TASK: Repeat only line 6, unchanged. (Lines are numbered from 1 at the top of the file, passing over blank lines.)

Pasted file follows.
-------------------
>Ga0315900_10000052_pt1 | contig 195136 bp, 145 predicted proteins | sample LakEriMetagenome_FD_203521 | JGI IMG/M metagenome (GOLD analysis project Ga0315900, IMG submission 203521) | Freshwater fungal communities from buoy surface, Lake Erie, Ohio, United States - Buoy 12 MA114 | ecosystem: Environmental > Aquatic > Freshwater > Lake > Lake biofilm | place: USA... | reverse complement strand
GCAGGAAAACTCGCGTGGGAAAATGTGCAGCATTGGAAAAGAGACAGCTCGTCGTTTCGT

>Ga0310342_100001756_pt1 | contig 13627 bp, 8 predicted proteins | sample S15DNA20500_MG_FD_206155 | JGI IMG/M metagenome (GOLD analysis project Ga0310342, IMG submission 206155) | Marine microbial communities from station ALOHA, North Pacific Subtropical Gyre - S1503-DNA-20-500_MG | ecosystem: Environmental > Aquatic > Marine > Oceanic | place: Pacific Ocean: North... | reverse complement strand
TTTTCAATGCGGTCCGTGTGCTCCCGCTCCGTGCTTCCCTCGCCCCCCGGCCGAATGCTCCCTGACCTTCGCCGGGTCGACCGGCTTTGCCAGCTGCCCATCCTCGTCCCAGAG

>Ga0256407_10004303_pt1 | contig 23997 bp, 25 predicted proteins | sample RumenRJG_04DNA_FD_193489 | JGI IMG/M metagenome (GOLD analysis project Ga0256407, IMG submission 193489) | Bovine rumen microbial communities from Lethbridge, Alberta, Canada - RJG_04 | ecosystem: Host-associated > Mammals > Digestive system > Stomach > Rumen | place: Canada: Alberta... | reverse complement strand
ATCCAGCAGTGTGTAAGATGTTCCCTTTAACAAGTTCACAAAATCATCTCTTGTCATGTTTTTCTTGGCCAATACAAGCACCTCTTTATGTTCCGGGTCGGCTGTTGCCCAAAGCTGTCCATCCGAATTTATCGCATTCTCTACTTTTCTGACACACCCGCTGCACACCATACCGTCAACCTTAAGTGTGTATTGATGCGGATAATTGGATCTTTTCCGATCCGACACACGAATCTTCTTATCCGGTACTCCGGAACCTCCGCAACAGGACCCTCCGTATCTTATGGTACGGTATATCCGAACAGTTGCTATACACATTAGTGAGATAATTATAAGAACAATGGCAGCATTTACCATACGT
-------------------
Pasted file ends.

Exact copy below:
ATCCAGCAGTGTGTAAGATGTTCCCTTTAACAAGTTCACAAAATCATCTCTTGTCATGTTTTTCTTGGCCAATACAAGCACCTCTTTATGTTCCGGGTCGGCTGTTGCCCAAAGCTGTCCATCCGAATTTATCGCATTCTCTACTTTTCTGACACACCCGCTGCACACCATACCGTCAACCTTAAGTGTGTATTGATGCGGATAATTGGATCTTTTCCGATCCGACACACGAATCTTCTTATCCGGTACTCCGGAACCTCCGCAACAGGACCCTCCGTATCTTATGGTACGGTATATCCGAACAGTTGCTATACACATTAGTGAGATAATTATAAGAACAATGGCAGCATTTACCATACGT